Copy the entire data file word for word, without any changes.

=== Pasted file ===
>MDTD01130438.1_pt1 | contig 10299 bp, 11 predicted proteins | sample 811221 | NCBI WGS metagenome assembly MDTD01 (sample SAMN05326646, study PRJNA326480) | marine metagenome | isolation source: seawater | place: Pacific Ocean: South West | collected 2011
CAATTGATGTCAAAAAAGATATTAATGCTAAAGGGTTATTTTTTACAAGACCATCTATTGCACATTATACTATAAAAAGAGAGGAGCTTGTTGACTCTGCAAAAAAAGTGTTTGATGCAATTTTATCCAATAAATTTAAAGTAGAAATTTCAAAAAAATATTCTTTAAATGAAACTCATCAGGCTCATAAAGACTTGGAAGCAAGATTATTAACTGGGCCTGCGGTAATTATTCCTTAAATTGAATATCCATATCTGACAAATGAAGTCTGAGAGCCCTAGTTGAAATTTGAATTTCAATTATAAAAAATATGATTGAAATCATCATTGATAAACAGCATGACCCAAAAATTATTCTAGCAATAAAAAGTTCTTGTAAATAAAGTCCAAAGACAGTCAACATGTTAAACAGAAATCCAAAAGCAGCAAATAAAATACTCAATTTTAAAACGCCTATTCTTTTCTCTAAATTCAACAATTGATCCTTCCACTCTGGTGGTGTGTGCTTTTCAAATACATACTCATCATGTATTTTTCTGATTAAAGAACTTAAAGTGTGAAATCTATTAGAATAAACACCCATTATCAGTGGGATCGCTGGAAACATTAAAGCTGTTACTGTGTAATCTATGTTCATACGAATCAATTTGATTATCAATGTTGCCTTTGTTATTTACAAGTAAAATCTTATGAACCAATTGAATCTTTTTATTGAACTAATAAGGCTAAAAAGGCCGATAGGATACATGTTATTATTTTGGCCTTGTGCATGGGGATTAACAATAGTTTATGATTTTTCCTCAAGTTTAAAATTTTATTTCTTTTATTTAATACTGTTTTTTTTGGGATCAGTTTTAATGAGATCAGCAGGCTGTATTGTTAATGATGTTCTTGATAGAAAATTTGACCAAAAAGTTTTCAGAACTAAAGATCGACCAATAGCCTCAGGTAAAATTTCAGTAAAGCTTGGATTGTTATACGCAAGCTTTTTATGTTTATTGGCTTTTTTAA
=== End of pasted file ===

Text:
>MDTD01130438.1_pt1 | contig 10299 bp, 11 predicted proteins | sample 811221 | NCBI WGS metagenome assembly MDTD01 (sample SAMN05326646, study PRJNA326480) | marine metagenome | isolation source: seawater | place: Pacific Ocean: South West | collected 2011
CAATTGATGTCAAAAAAGATATTAATGCTAAAGGGTTATTTTTTACAAGACCATCTATTGCACATTATACTATAAAAAGAGAGGAGCTTGTTGACTCTGCAAAAAAAGTGTTTGATGCAATTTTATCCAATAAATTTAAAGTAGAAATTTCAAAAAAATATTCTTTAAATGAAACTCATCAGGCTCATAAAGACTTGGAAGCAAGATTATTAACTGGGCCTGCGGTAATTATTCCTTAAATTGAATATCCATATCTGACAAATGAAGTCTGAGAGCCCTAGTTGAAATTTGAATTTCAATTATAAAAAATATGATTGAAATCATCATTGATAAACAGCATGACCCAAAAATTATTCTAGCAATAAAAAGTTCTTGTAAATAAAGTCCAAAGACAGTCAACATGTTAAACAGAAATCCAAAAGCAGCAAATAAAATACTCAATTTTAAAACGCCTATTCTTTTCTCTAAATTCAACAATTGATCCTTCCACTCTGGTGGTGTGTGCTTTTCAAATACATACTCATCATGTATTTTTCTGATTAAAGAACTTAAAGTGTGAAATCTATTAGAATAAACACCCATTATCAGTGGGATCGCTGGAAACATTAAAGCTGTTACTGTGTAATCTATGTTCATACGAATCAATTTGATTATCAATGTTGCCTTTGTTATTTACAAGTAAAATCTTATGAACCAATTGAATCTTTTTATTGAACTAATAAGGCTAAAAAGGCCGATAGGATACATGTTATTATTTTGGCCTTGTGCATGGGGATTAACAATAGTTTATGATTTTTCCTCAAGTTTAAAATTTTATTTCTTTTATTTAATACTGTTTTTTTTGGGATCAGTTTTAATGAGATCAGCAGGCTGTATTGTTAATGATGTTCTTGATAGAAAATTTGACCAAAAAGTTTTCAGAACTAAAGATCGACCAATAGCCTCAGGTAAAATTTCAGTAAAGCTTGGATTGTTATACGCAAGCTTTTTATGTTTATTGGCTTTTTTAA